Author Archives: Micah Everett

About Micah Everett

Micah Everett is Associate Professor of Music (Trombone/Low Brass) at the University of Mississippi, Principal Trombonist of the North Mississippi Symphony Orchestra, Bass Trombonist of the Great River Trombone Quartet, Assistant Editor (Audio/Video Reviews) for the International Trombone Association Journal, and an S.E. Shires trombone artist. He is the author of THE LOW BRASS PLAYER'S GUIDE TO DOUBLING, published by Mountain Peak Music, and released his first solo recording, STEPPING STONES FOR BASS TROMBONE, VOL. 1, on the Potenza Music label in 2015. In addition to his professional work, he maintains an avid interest in the study of the Bible and of Reformed theology. He holds doctoral and master's degrees in music from the University of North Carolina at Greensboro, a bachelor's degree in music education from Delta State University, and a certificate in systematic theology from Puritan Reformed Theological Seminary. The ideas and opinions expressed here are not necessarily shared by the employers and organizations with which the author is associated.

Rediscovering Leisure

The first week or two after the end of the spring semester might be my favorite time of each academic year. While it is true that I only teach full time about eight months of the year, those eight months … Continue reading

Posted in Beauty, Christian Worldview, Doctrine of Vocation, Education, Emory Remington, Higher Education, History, Playing Fundamentals, Practical Christianity, Practicing, Society, Teaching Low Brass, Truth, Work and Leisure

Three Areas of Tension that Brass Players Miss

Brass instruments are amazingly simple devices. In their simplest form, these “lip-reed aerophones” as Anthony Baines called them are just tubes into one end of which players vibrate their lips to generate musical tones. The overtone series native to a … Continue reading

Posted in Alto Trombone, Arnold Jacobs, Bass Trombone, Breathing, Embouchure, Emory Remington, Ergonomics, Euphonium, Music, Pedagogy, Performing, Playing Fundamentals, Practicing, Teaching Low Brass, Tenor Trombone, Trombone, Tuba

The Boring Part Comes Before the Fun Part

Our society’s obsession with fun is, I fear, one of our most harmful collective traits at the present moment. We see this in the workplace, where positions in challenging yet necessary and well-compensated trades go unfilled. We see this in … Continue reading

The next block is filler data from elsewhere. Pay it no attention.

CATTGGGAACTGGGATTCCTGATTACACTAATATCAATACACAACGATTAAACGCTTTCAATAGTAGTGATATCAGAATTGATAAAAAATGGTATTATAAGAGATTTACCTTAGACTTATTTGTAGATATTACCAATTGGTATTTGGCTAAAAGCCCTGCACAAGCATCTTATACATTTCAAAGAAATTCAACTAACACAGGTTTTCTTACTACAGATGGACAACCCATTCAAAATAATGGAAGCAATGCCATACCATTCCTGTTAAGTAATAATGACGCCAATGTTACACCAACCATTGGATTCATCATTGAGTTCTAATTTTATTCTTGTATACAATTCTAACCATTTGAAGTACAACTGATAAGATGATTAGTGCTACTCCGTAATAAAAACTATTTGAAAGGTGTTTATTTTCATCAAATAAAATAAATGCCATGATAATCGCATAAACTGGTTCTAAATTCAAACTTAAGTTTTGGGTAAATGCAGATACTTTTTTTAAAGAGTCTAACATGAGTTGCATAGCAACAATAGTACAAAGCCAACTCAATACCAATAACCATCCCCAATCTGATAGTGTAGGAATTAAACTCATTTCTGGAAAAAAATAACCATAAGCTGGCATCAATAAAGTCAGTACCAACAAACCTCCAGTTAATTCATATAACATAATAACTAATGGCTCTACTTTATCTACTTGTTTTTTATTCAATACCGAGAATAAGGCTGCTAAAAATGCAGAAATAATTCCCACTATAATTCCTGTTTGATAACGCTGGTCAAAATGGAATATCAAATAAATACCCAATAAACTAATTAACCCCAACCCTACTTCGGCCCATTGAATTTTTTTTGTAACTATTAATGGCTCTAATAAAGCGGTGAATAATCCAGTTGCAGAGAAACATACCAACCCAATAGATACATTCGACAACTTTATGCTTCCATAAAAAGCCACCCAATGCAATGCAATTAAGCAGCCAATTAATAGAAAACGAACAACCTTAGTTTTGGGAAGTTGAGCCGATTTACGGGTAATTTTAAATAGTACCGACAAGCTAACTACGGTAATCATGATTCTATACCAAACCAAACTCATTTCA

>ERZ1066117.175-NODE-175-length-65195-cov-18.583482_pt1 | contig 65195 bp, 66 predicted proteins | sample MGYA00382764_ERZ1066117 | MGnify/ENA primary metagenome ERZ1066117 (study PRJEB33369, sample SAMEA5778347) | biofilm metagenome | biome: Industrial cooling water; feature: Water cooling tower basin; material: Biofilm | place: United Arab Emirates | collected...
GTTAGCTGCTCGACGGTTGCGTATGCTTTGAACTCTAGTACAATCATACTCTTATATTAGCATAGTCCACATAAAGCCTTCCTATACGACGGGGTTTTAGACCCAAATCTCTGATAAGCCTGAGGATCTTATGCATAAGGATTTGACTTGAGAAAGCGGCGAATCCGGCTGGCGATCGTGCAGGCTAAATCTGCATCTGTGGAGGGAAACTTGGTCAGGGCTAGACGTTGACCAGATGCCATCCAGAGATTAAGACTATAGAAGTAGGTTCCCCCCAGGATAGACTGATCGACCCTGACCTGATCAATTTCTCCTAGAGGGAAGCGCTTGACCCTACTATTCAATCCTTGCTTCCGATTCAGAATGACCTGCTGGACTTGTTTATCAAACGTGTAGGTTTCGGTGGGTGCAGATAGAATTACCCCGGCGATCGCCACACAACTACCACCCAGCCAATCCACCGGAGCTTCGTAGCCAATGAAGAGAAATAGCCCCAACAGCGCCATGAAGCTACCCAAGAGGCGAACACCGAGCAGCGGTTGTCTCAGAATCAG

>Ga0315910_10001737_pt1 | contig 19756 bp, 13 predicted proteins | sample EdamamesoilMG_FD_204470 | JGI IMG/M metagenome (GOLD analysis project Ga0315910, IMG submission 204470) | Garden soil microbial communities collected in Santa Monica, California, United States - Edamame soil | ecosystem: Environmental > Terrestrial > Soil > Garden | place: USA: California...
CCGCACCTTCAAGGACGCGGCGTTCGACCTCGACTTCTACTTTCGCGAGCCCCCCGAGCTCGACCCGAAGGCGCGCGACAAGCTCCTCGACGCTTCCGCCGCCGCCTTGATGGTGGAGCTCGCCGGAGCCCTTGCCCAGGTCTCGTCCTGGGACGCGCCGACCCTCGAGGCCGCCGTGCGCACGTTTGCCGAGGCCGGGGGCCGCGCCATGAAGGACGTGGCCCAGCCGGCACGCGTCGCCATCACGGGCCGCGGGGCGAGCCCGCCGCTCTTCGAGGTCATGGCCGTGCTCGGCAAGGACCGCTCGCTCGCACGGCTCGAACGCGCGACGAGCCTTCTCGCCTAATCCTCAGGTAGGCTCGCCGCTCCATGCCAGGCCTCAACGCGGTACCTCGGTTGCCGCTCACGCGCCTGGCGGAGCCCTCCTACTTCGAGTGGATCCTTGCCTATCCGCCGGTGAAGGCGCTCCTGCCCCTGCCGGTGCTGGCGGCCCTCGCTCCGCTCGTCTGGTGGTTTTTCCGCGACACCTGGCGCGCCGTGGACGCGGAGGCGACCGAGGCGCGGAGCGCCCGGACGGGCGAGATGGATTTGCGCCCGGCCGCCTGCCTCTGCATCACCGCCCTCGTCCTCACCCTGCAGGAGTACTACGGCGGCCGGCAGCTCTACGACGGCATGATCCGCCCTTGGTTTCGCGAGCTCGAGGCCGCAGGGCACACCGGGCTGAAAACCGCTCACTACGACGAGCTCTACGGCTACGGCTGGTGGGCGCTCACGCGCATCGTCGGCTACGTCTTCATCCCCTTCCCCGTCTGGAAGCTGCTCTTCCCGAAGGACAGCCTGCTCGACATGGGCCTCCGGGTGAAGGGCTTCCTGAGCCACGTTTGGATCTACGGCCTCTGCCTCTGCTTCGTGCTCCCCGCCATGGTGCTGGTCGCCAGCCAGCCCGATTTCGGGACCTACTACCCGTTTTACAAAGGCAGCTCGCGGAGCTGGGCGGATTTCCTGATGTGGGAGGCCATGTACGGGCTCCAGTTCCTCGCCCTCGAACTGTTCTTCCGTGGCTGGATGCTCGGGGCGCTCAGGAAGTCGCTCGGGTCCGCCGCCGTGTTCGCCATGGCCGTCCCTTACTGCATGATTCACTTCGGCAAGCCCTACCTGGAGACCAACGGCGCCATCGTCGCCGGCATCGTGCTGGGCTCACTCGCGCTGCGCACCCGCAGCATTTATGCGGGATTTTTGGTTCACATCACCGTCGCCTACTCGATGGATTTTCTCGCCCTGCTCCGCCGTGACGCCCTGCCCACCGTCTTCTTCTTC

Posted in Alto Trombone, Bass Trombone, Daily Routine, Education, Euphonium, Music, Music Education, Music Theory, Musicology, Pedagogy, Playing Fundamentals, Practicing, Scales and Arpeggios, Society, Teaching Low Brass, Tenor Trombone, Trombone, Tuba

Why I Still Hand Out Printed Bibles

While as an older child and teenager I was always keen on having the newest technologies available to me—particularly with regard to entertainment—as I’ve gotten older I’ve definitely become a “late adopter.” I resisted exchanging my desktop PC for a … Continue reading

Posted in Bible, Books, Digital Revolution, Evangelism, Practical Christianity, Salvation, Smartphones, Tablet Computers, The Gideons International, Theology

A Reliable Predictor of Music Majors that Succeed…and Those that Quit

Nearly ten years ago now I began a certificate program in systematic theology that consisted of five courses plus a substantial final project. I completed that program in 2011 and still consider it to have been a great blessing to … Continue reading

Posted in Career Choices, Distance Education, Education, Higher Education, Instructional Technology, Music, Music Education, Pastoral Ministry, Teaching Low Brass, Theological Education

Performance Anxiety? “That’s a Boggart, That Is!”

I’ve written periodically about performance anxiety over the nearly six years that I’ve been blogging for one primary reason: I suffer from performance anxiety myself! I remember as a student thinking something to the effect of “I can’t wait until … Continue reading

Posted in Music, Performance Anxiety, Performing, Worry

Only One Trombone in the Pit? Try the Bass Trombone!

For some reason I can remember as a high school student looking at the liner notes to an original cast recording of Les Misérables and being rather taken aback by the small size of the orchestra and especially the fact … Continue reading

Posted in Bass Trombone, Music, Orchestration, Performing, Pit Orchestras, Tenor Trombone, Trombone, Tuba